WATERLOO, Iowa (KWWL) A groundbreaking career in professional wrestling started right in Waterloo, Iowa. Thunderbolt Pattersons career went through everything from fighting racial discrimination to advocating for wrestling working conditions.
Claude Thunderbolt Patterson was actually kicked out of school and never earned a high school diploma. Patterson didnt let lack of education get in his way, he went on to pursue his passion of wrestling.
The first job Patterson every took in the work force was with John Deere. His passion for boxing eventually got him recognized by a Midwest wrestling promoter, Gus Karras. Karras welcomed Patterson to the world of wrestling in Kansas City.
Gus Karras and Bob Geigel, those two individuals, are jam up individuals, says Patterson.
After Pattersons first time in Kansas City he knew it was what he wanted to do. He quit John Deere and began his wrestling journey, on his way to becoming Thunderbolt Patterson.
Patterson traveled all over the U.S. for wrestling. He was able to play the villain or the hero in each match. He says the crowd-filled arenas and management had a special knack for recognizing his ability.
You have to ask most people there was electricity in the seats, all of them, says Patterson. There was some promoters who were just dogs.
After years in the business, Patterson noticed injustice in the wrestling community from racism to poor working conditions. He spoke up trying to unionize the sport, and eventually was blackballed because of it.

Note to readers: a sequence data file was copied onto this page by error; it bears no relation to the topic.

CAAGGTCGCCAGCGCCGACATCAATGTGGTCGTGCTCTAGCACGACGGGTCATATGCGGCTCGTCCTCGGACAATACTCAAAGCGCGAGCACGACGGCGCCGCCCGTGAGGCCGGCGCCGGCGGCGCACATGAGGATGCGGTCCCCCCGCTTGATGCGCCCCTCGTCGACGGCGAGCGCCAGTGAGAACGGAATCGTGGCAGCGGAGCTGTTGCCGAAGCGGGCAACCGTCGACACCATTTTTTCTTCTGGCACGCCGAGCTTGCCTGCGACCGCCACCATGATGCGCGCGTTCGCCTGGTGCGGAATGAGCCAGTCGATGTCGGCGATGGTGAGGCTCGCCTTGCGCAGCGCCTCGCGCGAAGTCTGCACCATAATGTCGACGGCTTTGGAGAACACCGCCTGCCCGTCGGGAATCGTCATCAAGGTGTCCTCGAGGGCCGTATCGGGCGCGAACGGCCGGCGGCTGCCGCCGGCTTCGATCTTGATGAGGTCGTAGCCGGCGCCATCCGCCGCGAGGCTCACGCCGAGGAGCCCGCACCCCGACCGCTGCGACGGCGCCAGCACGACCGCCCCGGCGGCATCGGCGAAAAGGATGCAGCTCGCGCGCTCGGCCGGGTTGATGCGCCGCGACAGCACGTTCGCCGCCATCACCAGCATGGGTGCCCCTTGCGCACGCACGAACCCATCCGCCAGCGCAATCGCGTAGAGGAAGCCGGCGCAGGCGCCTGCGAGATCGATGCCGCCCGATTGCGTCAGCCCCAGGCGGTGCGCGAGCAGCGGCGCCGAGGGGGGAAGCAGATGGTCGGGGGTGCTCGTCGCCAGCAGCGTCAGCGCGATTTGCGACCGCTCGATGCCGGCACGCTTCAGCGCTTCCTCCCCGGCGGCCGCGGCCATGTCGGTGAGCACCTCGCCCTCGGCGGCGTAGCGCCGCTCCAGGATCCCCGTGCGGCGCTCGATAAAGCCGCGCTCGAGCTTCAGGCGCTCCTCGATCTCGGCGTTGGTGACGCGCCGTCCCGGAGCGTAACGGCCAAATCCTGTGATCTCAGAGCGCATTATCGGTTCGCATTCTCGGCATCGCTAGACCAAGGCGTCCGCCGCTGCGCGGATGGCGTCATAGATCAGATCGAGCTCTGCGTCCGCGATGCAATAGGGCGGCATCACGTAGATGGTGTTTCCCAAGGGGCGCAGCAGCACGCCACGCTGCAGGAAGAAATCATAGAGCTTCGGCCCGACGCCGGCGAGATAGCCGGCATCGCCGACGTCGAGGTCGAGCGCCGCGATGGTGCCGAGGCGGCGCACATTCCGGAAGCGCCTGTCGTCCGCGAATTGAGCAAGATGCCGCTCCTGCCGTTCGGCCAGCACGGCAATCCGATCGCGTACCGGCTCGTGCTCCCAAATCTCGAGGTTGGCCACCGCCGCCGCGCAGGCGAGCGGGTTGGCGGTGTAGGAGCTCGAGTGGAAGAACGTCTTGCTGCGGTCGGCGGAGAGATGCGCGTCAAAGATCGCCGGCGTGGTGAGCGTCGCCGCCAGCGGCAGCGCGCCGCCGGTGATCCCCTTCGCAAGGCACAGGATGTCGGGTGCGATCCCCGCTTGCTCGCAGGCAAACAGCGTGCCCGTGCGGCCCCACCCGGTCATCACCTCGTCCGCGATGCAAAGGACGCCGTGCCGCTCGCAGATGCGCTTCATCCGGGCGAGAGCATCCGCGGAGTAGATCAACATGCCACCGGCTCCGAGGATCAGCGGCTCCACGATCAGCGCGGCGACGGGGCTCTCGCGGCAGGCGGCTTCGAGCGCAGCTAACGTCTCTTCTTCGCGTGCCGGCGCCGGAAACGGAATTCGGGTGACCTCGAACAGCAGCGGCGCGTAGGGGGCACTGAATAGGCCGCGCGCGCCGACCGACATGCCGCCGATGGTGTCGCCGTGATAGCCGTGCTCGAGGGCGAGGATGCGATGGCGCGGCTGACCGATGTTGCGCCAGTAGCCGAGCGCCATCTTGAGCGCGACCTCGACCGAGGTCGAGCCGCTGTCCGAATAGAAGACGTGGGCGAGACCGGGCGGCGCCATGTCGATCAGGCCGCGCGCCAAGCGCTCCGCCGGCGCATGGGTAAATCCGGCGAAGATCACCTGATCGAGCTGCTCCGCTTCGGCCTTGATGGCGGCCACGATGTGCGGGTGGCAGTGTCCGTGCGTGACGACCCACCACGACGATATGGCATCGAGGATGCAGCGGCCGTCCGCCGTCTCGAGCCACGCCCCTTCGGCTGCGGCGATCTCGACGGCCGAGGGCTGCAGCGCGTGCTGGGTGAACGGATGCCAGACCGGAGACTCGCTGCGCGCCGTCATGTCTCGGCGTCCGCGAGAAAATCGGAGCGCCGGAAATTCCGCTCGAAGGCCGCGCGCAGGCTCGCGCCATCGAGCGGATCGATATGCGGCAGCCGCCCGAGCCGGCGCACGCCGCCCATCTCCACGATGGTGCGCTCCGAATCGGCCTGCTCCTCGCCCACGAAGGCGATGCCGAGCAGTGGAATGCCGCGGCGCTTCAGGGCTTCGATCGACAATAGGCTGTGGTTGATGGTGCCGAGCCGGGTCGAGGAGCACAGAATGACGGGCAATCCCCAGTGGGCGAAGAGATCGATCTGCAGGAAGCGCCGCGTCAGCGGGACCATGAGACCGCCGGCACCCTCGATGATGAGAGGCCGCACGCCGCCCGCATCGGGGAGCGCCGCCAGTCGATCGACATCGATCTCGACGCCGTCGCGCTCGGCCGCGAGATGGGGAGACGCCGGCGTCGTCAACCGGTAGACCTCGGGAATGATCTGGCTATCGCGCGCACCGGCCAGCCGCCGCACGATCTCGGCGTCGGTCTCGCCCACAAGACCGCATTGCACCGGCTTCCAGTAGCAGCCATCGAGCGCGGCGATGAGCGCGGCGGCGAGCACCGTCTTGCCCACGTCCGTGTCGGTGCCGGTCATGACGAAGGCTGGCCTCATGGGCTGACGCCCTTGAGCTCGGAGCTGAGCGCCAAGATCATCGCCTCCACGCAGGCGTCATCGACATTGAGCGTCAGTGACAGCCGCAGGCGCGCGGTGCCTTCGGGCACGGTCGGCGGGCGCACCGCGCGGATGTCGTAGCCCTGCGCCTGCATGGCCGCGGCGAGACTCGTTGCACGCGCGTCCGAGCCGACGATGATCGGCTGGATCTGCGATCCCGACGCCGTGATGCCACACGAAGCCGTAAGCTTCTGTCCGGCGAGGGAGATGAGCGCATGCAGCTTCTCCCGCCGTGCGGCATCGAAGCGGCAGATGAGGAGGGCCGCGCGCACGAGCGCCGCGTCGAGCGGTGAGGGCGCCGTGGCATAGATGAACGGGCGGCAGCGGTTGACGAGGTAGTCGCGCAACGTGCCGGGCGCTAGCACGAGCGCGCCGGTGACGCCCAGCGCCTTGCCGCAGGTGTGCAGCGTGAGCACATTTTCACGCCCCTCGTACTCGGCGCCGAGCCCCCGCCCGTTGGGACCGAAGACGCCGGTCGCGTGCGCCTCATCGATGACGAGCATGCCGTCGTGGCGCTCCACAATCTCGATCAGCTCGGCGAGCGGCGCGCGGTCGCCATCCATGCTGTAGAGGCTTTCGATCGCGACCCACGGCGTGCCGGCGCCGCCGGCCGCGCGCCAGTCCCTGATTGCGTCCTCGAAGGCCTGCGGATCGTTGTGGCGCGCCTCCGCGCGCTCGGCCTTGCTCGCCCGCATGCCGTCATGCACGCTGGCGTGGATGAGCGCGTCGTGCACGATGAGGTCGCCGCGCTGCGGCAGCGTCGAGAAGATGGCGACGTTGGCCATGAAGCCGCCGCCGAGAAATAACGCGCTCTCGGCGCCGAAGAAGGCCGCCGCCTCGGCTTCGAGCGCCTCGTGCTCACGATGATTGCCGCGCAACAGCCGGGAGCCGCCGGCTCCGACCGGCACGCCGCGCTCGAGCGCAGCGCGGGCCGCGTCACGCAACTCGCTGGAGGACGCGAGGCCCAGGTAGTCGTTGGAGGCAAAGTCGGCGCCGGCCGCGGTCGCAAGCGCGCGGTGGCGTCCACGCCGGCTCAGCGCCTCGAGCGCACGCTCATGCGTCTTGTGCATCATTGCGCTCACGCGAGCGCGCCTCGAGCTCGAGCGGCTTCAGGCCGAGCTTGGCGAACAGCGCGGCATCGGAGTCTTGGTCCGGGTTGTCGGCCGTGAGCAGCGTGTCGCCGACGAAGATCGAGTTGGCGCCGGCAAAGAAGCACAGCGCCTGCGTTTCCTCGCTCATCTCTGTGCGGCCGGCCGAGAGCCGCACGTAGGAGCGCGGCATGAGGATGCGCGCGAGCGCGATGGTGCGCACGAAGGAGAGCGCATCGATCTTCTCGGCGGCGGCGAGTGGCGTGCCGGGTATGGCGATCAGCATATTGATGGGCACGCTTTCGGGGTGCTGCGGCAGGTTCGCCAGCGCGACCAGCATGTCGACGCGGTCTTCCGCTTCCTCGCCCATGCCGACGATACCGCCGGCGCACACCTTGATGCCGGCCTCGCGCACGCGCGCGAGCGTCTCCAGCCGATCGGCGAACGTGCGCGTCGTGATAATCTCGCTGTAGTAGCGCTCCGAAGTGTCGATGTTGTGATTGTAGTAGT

Do I not have a privilege to think for myself and say what I think? says Patterson. But if I say something about somebody, thats what we call prejudice and racism.
During the time when Thunderbolt wrestled there were no contracts or benefits. Fighting in the ring was half the battle, the other half, the push to get paid.
Just pay me fair, thats all I ask, says Patterson. Thats all I ever asked, to be fair with me.
Patterson said when he finally was allowed to return to the ring it was all strictly business.
Hush mouthed, says Patterson. I was there for a purpose, nobody pretended to be, they didnt pretend to be my friends or nothing, nobody called me for nothing.
In the early 90s Thunderbolt realized it was time to retire. His dedication to the sport and honor to other wrestlers 25 years ago brought him back to his hometown for a weekend-long induction into the George Tragos/Lou Thesz Professional Wrestling Hall of Fame.
He was born and raised here, says Paul Farber. He has accomplished more things than people have done in their lifetime.
Paul Farber is the Pro Wrestling Historian at the George Tragos/Lou Thesz Professional Wrestling Hall of Fame. He was a reason behind giving Thunderbolt the Lou Thesz Award, an award based on character of the wrestler.
A lot of those people who receive that for their integrity, says Farber. Respect for others, giving of themselves to others these are all different factors because thats what Lou Thesz was all about.
Recognition came in from all over including the world renown wrestler Sergeant Slaughter. One tribute that hit home was from Gerry Brisco, a former tag team partner with Thunderbolt.
This was Dusty Rhodes the American dream, says Brisco. Before Dusty Rhodes the American dream began.
Thunderbolt hasnt been back to Waterloo since 2004, and his homecoming was his most iconic moment in his career. He only wrestled once in his home state of Iowa during his career.